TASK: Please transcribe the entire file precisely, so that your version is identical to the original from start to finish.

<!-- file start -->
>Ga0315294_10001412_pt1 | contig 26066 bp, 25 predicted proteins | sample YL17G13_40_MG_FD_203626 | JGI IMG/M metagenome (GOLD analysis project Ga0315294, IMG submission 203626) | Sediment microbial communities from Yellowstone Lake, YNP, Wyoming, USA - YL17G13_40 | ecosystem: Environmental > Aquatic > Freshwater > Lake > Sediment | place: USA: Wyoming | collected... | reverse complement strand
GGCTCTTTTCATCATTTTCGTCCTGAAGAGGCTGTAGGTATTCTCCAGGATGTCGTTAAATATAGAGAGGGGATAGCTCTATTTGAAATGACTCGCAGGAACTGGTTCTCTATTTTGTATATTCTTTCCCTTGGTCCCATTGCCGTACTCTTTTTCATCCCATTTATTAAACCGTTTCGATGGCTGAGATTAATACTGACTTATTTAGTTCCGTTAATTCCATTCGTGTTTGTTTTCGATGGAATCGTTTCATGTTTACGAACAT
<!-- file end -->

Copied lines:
>Ga0315294_10001412_pt1 | contig 26066 bp, 25 predicted proteins | sample YL17G13_40_MG_FD_203626 | JGI IMG/M metagenome (GOLD analysis project Ga0315294, IMG submission 203626) | Sediment microbial communities from Yellowstone Lake, YNP, Wyoming, USA - YL17G13_40 | ecosystem: Environmental > Aquatic > Freshwater > Lake > Sediment | place: USA: Wyoming | collected... | reverse complement strand
GGCTCTTTTCATCATTTTCGTCCTGAAGAGGCTGTAGGTATTCTCCAGGATGTCGTTAAATATAGAGAGGGGATAGCTCTATTTGAAATGACTCGCAGGAACTGGTTCTCTATTTTGTATATTCTTTCCCTTGGTCCCATTGCCGTACTCTTTTTCATCCCATTTATTAAACCGTTTCGATGGCTGAGATTAATACTGACTTATTTAGTTCCGTTAATTCCATTCGTGTTTGTTTTCGATGGAATCGTTTCATGTTTACGAACAT